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  • Participants in the Ibn Qayyim al-Jawziyya workshop from Bar-Ilan University and Berlin's Free University

    Bar-Ilan and German Scholars Studying Contribution of Medieval Syrian Author to Modern-Day Islamic Thought 

    Date: 2013-07-07 Hour: 8:57

    Bar-Ilan University and German researchers are teaming up on a project that may well shed further light on the roots of the Arab Spring, modern-day Islamic thought, and future prospects in Islamic countries.

    The scholars are joining forces to study the prolific medieval author Ibn Qayyim al-Jawziyya, who lived in 14th century Damascus.  Little is known about the writer, other than his connection to the father of Islamic Fundamentalism, Ibn Taymiyya, of whom he was a disciple.

    The three-year research project is being undertaken by scholars from the University's Department of Arabic and Berlin's Free University, and funded by a grant from the German-Israel Foundation (GIF).

    "Making possible a serious scholarly understanding of Ibn Qayyim al-Jawziyya, the project will contribute further to deepening Western understanding of critical aspects of Islam in fields which are central to the modern world despite their medieval background," wrote the GIF Referees who awarded funding to the project.

    The Bar-Ilan scholars, headed by Arabic department Chairman Dr. Livnat Holtzman, just returned from Berlin's Free University, where they met with their counterparts, headed by Prof. Birgit Krawietz.  By teaming up and sharing their expertise – Holtzman's in Islamic theology and Krawietz's in Islamic law – they are exploring the entire theological and legal thinking of a single Muslim scholar of outstanding significance, his role in the development of Hanbali Islam – one of the four schools of religious law within Sunni Islam – and his independent contribution to Islamic thought.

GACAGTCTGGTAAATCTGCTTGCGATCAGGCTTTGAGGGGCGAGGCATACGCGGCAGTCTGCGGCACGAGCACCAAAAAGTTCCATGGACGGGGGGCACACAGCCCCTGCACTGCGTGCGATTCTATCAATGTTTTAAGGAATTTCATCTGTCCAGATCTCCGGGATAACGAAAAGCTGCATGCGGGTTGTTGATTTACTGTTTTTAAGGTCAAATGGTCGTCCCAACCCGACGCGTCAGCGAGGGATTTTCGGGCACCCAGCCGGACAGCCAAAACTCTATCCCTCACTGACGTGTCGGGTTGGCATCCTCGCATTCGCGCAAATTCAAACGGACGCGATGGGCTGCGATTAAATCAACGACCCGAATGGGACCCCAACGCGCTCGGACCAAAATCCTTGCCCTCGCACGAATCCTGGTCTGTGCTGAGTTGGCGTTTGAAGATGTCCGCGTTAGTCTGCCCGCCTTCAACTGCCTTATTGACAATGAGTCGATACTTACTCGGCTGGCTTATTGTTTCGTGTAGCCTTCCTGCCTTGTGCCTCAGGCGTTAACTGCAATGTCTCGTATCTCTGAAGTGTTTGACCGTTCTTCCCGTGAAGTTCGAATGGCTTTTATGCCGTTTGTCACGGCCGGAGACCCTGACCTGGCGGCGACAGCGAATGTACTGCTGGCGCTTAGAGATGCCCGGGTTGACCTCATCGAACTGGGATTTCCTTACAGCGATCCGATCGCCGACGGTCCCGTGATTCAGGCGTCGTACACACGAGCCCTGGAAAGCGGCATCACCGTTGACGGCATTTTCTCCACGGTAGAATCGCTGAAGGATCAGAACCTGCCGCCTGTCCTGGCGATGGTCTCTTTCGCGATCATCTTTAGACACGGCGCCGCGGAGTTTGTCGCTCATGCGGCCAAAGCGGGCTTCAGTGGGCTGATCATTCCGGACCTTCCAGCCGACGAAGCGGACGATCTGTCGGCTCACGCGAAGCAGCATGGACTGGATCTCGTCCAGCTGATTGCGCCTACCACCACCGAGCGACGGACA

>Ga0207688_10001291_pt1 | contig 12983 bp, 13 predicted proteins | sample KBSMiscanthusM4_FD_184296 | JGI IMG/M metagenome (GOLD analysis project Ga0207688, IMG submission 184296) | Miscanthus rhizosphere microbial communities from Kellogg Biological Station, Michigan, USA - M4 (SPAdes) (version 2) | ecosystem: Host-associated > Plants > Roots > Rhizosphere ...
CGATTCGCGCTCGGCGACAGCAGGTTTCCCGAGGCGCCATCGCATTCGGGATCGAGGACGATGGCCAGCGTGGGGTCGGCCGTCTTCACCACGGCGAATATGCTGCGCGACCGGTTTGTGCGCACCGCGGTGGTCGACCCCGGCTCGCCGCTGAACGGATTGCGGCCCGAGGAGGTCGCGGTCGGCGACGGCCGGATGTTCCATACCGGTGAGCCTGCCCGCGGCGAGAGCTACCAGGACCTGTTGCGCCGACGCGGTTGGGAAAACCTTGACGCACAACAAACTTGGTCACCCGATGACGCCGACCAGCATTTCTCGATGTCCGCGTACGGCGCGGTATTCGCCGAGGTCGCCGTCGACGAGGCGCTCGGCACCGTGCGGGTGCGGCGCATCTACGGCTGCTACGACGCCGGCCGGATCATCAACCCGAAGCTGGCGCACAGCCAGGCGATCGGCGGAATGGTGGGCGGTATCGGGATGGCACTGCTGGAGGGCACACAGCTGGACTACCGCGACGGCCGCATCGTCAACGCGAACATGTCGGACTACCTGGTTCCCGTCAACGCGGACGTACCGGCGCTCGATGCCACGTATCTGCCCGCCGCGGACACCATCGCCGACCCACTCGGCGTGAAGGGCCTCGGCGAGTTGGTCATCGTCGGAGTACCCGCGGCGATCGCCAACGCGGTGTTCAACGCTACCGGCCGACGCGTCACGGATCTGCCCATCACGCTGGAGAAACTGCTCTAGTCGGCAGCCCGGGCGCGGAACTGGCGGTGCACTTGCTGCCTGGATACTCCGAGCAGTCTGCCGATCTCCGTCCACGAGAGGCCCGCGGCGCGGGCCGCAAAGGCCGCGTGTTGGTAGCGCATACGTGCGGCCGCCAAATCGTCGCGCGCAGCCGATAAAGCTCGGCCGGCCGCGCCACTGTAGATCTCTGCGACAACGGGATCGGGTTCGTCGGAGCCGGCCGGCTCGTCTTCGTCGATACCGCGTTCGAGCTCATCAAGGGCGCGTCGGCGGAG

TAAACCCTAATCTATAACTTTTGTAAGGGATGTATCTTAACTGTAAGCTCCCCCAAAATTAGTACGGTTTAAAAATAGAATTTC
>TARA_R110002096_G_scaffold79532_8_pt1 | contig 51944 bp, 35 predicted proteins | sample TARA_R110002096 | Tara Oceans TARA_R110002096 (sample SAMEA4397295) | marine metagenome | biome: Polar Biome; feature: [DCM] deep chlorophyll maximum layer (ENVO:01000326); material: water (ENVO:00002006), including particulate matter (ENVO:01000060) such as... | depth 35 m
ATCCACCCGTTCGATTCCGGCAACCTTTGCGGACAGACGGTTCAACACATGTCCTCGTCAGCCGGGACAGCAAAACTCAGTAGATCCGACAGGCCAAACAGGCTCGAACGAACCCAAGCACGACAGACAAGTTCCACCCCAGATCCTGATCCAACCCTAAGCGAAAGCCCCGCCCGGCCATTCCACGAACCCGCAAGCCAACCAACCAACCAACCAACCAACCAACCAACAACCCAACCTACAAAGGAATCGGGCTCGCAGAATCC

The group participated in an international workshop, entitled Ibn Qayyim al-Jawziyya: Normative and Theological Dimensions of a Mamluk Polygraph, held in the framework of the joint project. 

    "This is the first time that the work of an Islamic scholar is being looked at in such a broad perspective," says Dr. Holtzman, adding that it is also that first time that GIF has allocated money to a project in the humanities in general, and Islamic studies in particular.  The joint project is expected to produce a large monograph and three articles.

    Israeli team members and workshops participants included MA students and research assistants.  Orit Rozmarin lectured at the workshop in English on sexuality and morality in al-Jawziyya's writings; Shimon Rachamim spoke in English about the influence of Ibn Taymiyya on al-Jawziyya's writings; Eiman Abu Kishek lectured in Standard Arabic on Koran commentator Alkertabli's concept of God, a concept refuted by al-Jawziyya.  Miriam Ben-Moshe, formerly of the Israeli team and now a member of the German team, lectured on al-Jawziyya's concept of God, the central theme of her doctoral thesis at Berlin's Free University.  Scholars from the United Kingdom and Hungary also took part in the workshop.

    Students from the University's Arabic department were highly praised by their counterparts for their knowledge of the material, thorough preparation of their lectures, lecture delivery and, most of all, for their depth of knowledge of Arabic.

    The working relationships created between students of both universities, as well as between students and researchers, will undoubtedly deepen and enrich the written research to be produced by the Department of Arabic in the framework of this research project.